Welcome to Freak Out and Carry On, WBUR's new politics and history podcast that addresses the urgent issues of our time through the lens of history. Hosted by Pulitzer Prize-winning author and journalist Ron Suskind and noted Boston College historian Heather Cox Richardson, the podcast will examine the national political landscape and dive into the historical context. New episodes will be available every Thursday starting June 15.
"Our political culture of pitched combat and exploding news cycles has left much of America in a constant state of freak-out," Suskind said. "In 20 years reporting from Washington about power and perfidy, you can’t help but develop context that allows us to exhale and carry on. That’s why I wanted to do this show: to deepen listeners understanding of events and help them sleep at night!"
"In 1939, with the maelstrom of World War II on the horizon, the British government issued a poster reminding citizens that victory depended on their faith that the nation would endure. 'Keep Calm and Carry On' voices the quiet truth that principles survive catastrophe so long as people continue to believe in them," Cox Richardson said. "That message rings true in America today. It’s easy to 'freak out' about the relentless cascade of crises coming from Washington. But America’s long history has seen plenty of crises before this, and we have always found a way to 'carry on.'"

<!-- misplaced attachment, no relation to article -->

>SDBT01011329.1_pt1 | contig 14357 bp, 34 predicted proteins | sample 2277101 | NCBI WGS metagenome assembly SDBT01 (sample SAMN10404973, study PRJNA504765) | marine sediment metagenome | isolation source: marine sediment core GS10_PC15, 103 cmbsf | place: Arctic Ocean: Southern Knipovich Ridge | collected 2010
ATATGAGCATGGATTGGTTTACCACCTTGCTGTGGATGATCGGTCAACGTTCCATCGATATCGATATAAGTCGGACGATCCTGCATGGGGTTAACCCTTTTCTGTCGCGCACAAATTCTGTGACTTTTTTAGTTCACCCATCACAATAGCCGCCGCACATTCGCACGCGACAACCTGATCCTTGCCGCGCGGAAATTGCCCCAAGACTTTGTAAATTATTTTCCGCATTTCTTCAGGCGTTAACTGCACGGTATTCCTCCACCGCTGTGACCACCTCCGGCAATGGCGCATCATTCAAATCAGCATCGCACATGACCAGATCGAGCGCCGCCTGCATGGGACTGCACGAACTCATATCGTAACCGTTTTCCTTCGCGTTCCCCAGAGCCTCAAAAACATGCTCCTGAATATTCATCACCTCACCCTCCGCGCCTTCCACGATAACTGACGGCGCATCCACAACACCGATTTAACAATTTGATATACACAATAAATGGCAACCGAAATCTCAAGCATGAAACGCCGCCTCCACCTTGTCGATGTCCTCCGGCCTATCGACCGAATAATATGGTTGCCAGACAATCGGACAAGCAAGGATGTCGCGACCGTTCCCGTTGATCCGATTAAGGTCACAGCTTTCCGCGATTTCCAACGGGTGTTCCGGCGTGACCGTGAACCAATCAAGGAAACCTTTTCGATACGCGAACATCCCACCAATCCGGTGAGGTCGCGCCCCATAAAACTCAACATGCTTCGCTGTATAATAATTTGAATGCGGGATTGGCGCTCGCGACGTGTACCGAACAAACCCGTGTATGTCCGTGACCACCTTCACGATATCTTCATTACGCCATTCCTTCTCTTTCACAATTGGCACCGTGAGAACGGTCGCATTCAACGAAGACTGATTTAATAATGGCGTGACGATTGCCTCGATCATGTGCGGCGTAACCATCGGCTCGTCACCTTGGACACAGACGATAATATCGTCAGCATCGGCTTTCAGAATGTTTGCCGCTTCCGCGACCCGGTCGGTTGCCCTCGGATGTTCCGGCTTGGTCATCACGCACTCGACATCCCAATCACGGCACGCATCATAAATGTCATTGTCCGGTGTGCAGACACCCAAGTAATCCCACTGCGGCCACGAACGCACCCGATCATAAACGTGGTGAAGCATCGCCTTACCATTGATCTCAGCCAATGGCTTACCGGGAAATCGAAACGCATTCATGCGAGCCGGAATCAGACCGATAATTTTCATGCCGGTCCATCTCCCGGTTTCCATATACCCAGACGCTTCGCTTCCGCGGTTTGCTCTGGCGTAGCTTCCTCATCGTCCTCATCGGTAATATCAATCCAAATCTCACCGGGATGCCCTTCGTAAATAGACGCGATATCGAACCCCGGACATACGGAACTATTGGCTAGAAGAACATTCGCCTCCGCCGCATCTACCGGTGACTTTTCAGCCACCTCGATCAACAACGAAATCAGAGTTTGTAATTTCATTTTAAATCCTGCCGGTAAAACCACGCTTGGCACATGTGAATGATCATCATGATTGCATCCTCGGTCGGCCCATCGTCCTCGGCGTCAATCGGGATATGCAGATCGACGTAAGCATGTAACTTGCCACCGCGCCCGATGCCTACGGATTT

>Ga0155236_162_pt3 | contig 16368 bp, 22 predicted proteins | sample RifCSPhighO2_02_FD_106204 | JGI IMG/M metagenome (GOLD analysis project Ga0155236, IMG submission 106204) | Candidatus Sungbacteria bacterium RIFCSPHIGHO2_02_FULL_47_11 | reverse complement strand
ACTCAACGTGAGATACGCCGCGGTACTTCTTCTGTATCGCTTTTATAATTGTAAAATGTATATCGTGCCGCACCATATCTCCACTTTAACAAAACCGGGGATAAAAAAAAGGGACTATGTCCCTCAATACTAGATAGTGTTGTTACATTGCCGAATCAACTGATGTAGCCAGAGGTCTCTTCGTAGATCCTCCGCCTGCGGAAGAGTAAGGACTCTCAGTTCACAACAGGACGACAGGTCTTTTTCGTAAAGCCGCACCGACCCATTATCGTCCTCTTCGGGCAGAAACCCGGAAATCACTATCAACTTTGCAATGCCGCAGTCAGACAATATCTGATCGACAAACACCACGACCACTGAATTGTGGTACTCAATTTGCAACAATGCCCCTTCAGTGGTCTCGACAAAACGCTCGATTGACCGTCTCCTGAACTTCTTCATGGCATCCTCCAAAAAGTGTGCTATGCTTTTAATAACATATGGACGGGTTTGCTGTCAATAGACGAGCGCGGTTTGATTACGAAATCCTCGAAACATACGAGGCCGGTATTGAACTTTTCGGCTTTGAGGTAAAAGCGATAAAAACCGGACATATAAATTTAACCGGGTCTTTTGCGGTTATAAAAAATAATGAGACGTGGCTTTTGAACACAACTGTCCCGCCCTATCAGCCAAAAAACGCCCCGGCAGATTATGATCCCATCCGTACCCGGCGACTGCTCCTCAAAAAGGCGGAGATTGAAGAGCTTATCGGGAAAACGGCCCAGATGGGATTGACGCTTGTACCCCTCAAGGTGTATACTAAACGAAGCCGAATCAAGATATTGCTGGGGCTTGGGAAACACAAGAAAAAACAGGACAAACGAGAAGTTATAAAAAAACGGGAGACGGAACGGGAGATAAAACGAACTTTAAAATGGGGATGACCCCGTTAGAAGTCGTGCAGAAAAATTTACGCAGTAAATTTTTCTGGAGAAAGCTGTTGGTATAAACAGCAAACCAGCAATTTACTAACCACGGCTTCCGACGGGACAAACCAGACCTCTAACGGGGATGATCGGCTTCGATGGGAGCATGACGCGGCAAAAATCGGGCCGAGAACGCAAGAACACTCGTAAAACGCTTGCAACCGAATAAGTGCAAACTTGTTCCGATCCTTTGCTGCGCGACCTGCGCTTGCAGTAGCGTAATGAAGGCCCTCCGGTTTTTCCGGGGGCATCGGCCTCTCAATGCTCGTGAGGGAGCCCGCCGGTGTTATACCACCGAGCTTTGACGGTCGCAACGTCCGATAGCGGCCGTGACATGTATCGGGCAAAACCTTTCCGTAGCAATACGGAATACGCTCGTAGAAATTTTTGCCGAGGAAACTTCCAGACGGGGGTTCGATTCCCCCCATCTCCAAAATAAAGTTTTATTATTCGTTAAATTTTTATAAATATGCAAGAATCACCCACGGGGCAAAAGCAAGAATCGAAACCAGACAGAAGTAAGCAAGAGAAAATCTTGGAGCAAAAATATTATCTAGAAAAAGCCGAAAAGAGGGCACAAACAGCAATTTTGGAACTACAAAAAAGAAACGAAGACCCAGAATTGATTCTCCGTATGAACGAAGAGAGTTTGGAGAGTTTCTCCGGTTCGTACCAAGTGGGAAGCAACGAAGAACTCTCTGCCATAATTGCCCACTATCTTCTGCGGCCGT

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About Ron Suskind
Ron Suskind is the author of the New York Times bestsellers "Confidence Men", about the fall of the U.S. economy and the presidency of Barack Obama; "The Way of the World", about the forces fighting the global “hearts and minds” struggle at a time when awesomely destructive weapons are available to the common man; "The One Percent Doctrine", about the U.S. government’s frantic improvisation to fight a new kind of war after 9/11; "The Price of Loyalty", about the inner workings of the American government and Presidency of George W. Bush; and "A Hope in the Unseen", a nonfiction narrative that helped redefine national debates on race, class and achievement. From 1993 to 2000, he was the senior national affairs writer for the Wall Street Journal, where he won the Pulitzer Prize. His newest book, “Life, Animated,” chronicles his family’s twenty-year journey raising and connecting to their autistic son. Ron lives in Cambridge, MA, and lectures about narrative and justice at Harvard University.
About Heather Cox Richardson
Heather Cox Richardson is Professor of History at Boston College and the author of five books about American politics including, To Make Men Free: A History of the Republican Party (2014), Wounded Knee: Party Politics and the Road to an American Massacre (2010), West from Appomattox: The Reconstruction of America After the Civil War (2007), The Death of Reconstruction (2001) and The Greatest Nation of the Earth: Republican Economic Policies during the Civil War (1997). Richardson writes widely for popular publications and is a national commentator on American political history and the Republican Party. Her work has appeared in The Guardian, the Washington Post, the New York Times, the Chicago Tribune, Quartz and Salon.com. She recently attracted national attention when one of her Facebook posts went viral: a post on how Americans could respond to what she called the “shock events” of the Donald Trump presidency.